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< Contents ERCIM News No. 52, January 2003
R&D and Technology Transfer

Discretizing Continuous Attributes in AdaBoost for Text Categorization

by Pio Nardiello, Fabrizio Sebastiani, and Alessandro Sperduti

Researchers from the University of Padova and from ISTI-CNR, Pisa, are undertaking a collaborative effort aimed at producing better best text classification strategies through the design of methods for the discretization of continuous attributes. This will make it possible to exploit the rich information contained in the non-binary weights produced by standard statistical or probabilistic term weighting techniques, in the context of high performance learners (such as AdaBoost and its variants) requiring binary input.

In the last ten years an impressive array of learning techniques have been used in text categorization (TC) research. Among these, the two classes of methods that most seem to have caught the attention of TC researchers are boosting (a subclass of the classifier committees class) and support vector machines. The reasons for this attention are twofold, in the sense that both classes exhibit strong justifications in terms of computational learning theory and superior effectiveness once tested on TC benchmarks of realistic size and difficulty. It is on the former class of methods that our work focuses.

Classifier committees (aka ensembles) are based on the idea that, given a task that requires expert knowledge to perform, several experts may be better than one if their individual judgments are appropriately combined. In TC, this means applying several different classifiers to the same task of deciding whether a given document belongs or not to a given category, and then combining their outcome appropriately. Boosting is a method for generating a highly accurate classifier by combining a set of moderately accurate classifiers ('weak hypotheses'). In this work we make use of two algorithms, called AdaBoost.MH and AdaBoost.MH(KR), which are based on the notion of "adaptive boosting", a version of boosting in which members of the committee can be sequentially generated after learning from the classification mistakes of previously generated members of the same committee. AdaBoost.MH is a realization of the well-known AdaBoost algorithm, which is specifically aimed at multi-label TC (ie the TC task in which any number of categories may be assigned to each document), and which uses 'decision stumps' (ie decisions trees composed of a root and two leaves only) as weak hypotheses. AdaBoost.MH(KR) is a generalization of AdaBoost.MH previously designed and implemented by these authors (see ERCIM News 44, p. 55) and based on the idea of learning a committee of classifier sub-committees; in other words, the weak hypotheses of AdaBoost.MH(KR) are themselves committees of decision stumps. So far, both algorithms have been among the best performers in text categorization experiments run on standard benchmarks.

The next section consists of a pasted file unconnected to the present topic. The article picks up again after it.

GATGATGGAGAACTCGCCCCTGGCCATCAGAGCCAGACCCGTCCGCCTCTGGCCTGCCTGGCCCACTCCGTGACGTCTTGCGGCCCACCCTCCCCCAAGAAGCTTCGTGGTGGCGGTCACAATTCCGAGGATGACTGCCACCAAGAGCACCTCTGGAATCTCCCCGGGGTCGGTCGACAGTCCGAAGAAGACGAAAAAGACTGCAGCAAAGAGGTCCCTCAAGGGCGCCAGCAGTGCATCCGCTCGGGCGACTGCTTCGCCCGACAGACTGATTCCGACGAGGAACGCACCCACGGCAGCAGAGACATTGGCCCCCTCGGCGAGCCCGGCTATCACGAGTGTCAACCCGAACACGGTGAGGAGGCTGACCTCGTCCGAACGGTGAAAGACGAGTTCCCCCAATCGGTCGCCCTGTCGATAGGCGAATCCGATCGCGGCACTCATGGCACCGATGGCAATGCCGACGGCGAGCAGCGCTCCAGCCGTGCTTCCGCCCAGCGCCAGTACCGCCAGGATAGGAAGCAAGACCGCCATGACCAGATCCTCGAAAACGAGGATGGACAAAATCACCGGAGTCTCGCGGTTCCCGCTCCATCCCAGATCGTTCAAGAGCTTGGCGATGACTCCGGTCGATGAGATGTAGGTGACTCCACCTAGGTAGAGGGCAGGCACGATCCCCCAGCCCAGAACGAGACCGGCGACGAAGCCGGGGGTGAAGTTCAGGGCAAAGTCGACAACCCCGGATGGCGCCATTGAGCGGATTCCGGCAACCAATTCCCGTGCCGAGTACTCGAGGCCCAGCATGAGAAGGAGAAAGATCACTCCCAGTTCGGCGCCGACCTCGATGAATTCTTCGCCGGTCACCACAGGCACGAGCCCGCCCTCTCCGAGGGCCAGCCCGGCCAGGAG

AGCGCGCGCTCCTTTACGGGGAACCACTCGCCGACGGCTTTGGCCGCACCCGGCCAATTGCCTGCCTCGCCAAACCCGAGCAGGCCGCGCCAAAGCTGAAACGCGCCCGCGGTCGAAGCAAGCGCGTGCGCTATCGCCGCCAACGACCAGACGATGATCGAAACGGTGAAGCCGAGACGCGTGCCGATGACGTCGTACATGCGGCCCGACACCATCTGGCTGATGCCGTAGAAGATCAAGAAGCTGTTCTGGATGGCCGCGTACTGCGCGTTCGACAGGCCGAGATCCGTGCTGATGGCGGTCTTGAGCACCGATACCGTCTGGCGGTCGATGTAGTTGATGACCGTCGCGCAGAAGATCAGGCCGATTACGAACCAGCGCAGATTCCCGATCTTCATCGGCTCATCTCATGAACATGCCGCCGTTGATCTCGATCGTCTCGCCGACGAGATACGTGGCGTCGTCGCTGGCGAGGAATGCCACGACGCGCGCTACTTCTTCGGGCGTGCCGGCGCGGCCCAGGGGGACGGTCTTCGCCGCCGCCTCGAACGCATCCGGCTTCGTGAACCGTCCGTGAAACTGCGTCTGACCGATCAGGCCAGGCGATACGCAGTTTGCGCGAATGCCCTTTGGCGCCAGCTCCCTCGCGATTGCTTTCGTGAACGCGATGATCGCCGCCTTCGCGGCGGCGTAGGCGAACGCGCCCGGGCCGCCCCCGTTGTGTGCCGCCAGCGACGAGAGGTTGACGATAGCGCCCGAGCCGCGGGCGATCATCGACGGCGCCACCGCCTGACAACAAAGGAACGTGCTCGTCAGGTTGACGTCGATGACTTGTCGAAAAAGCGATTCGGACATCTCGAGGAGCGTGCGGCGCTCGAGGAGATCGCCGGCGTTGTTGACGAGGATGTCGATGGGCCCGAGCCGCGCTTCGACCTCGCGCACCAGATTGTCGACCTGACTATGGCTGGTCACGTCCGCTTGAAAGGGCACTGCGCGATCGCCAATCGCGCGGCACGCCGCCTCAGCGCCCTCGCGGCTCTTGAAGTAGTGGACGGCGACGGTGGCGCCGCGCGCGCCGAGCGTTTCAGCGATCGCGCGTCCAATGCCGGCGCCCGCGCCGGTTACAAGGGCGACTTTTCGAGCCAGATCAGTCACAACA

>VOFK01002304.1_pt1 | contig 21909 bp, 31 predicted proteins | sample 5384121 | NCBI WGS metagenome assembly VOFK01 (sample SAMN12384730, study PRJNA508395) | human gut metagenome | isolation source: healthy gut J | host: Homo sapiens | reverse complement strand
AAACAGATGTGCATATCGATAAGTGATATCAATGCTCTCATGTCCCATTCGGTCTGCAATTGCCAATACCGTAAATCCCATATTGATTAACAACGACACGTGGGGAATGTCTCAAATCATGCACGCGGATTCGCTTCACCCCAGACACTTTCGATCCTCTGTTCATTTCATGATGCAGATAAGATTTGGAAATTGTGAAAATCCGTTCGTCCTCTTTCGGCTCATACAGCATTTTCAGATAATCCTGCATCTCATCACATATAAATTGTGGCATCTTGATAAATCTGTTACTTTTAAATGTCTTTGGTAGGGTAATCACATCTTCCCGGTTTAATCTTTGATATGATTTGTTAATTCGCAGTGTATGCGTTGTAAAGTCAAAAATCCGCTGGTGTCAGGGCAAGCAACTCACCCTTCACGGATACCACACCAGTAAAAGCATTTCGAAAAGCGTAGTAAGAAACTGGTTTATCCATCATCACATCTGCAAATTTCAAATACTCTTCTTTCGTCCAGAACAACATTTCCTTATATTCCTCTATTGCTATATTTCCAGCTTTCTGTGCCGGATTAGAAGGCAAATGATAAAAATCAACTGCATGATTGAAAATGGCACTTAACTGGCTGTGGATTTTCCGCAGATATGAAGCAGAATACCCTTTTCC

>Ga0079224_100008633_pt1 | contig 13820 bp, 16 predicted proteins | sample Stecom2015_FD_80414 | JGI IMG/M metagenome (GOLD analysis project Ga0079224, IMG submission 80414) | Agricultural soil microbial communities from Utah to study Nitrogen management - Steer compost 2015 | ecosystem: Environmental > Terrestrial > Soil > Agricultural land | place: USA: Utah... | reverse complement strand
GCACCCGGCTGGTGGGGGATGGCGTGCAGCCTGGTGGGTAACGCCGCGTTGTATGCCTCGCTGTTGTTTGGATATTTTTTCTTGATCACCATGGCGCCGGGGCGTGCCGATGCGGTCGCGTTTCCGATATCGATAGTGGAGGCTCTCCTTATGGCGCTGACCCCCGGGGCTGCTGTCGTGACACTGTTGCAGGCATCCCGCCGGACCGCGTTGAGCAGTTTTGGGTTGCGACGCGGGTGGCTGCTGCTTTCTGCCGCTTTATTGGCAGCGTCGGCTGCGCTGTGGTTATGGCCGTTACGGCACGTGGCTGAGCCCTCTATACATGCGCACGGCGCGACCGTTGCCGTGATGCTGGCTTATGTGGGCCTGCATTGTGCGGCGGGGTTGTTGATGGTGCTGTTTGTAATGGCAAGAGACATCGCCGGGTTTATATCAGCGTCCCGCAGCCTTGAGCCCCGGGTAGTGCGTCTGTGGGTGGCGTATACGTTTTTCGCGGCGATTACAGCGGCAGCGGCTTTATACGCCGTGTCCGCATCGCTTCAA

A problem in the use of both algorithms is that they require documents to be represented by binary vectors, indicating presence or absence of the terms in the document. As a consequence, these algorithms cannot take full advantage of the 'weighted' representations, consisting of vectors of continuous (ie non-binary) attributes that are customary in information retrieval tasks, and that provide a much more significant rendition of the document's content than binary representations. In this work we address the problem of exploiting the potential of weighted representations in the context of AdaBoost-like algorithms by discretizing the continuous attributes through the application of entropy-based discretization methods. These algorithms attempt to optimally split the interval on which these attributes range into a sequence of disjoint subintervals. This split engenders a new vector (binary) representation for documents, in which a binary term indicates that the original non-binary weight belongs or does not belong to a given sub-interval.

Although the discretization methods we present can also be used in connection with learners not belonging to the boosting family, we focus our experiments on AdaBoost.MH and AdaBoost.MH(KR). Our experimental results on the Reuters-21578 text categorization collection (the standard benchmark of TC research) show that for both algorithms the version with discretized continuous attributes outperforms the version with traditional binary representations. This improvement is especially significant since AdaBoost.MH and AdaBoost.MH(KR) are nowadays in the restricted lot of the peak text categorization performers, a lot where the margins for performance improvement are slimmer and slimmer.


Please contact:
Fabrizio Sebastiani, ISTI-CNR
Tel: +39 050 315 2892